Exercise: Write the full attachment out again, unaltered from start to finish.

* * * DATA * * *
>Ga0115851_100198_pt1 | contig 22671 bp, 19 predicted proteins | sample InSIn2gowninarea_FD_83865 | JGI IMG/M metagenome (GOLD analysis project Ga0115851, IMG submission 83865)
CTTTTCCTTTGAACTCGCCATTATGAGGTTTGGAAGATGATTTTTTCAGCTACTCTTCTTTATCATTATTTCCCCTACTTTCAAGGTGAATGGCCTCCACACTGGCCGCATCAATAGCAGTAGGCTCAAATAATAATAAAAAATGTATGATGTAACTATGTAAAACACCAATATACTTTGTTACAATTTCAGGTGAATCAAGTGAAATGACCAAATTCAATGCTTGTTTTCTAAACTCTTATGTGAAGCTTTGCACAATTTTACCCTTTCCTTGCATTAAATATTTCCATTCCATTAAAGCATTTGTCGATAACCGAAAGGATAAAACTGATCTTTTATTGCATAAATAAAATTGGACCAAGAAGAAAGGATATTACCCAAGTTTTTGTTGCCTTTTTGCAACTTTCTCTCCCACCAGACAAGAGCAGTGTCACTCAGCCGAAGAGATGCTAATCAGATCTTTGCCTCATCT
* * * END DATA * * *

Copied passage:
>Ga0115851_100198_pt1 | contig 22671 bp, 19 predicted proteins | sample InSIn2gowninarea_FD_83865 | JGI IMG/M metagenome (GOLD analysis project Ga0115851, IMG submission 83865)
CTTTTCCTTTGAACTCGCCATTATGAGGTTTGGAAGATGATTTTTTCAGCTACTCTTCTTTATCATTATTTCCCCTACTTTCAAGGTGAATGGCCTCCACACTGGCCGCATCAATAGCAGTAGGCTCAAATAATAATAAAAAATGTATGATGTAACTATGTAAAACACCAATATACTTTGTTACAATTTCAGGTGAATCAAGTGAAATGACCAAATTCAATGCTTGTTTTCTAAACTCTTATGTGAAGCTTTGCACAATTTTACCCTTTCCTTGCATTAAATATTTCCATTCCATTAAAGCATTTGTCGATAACCGAAAGGATAAAACTGATCTTTTATTGCATAAATAAAATTGGACCAAGAAGAAAGGATATTACCCAAGTTTTTGTTGCCTTTTTGCAACTTTCTCTCCCACCAGACAAGAGCAGTGTCACTCAGCCGAAGAGATGCTAATCAGATCTTTGCCTCATCT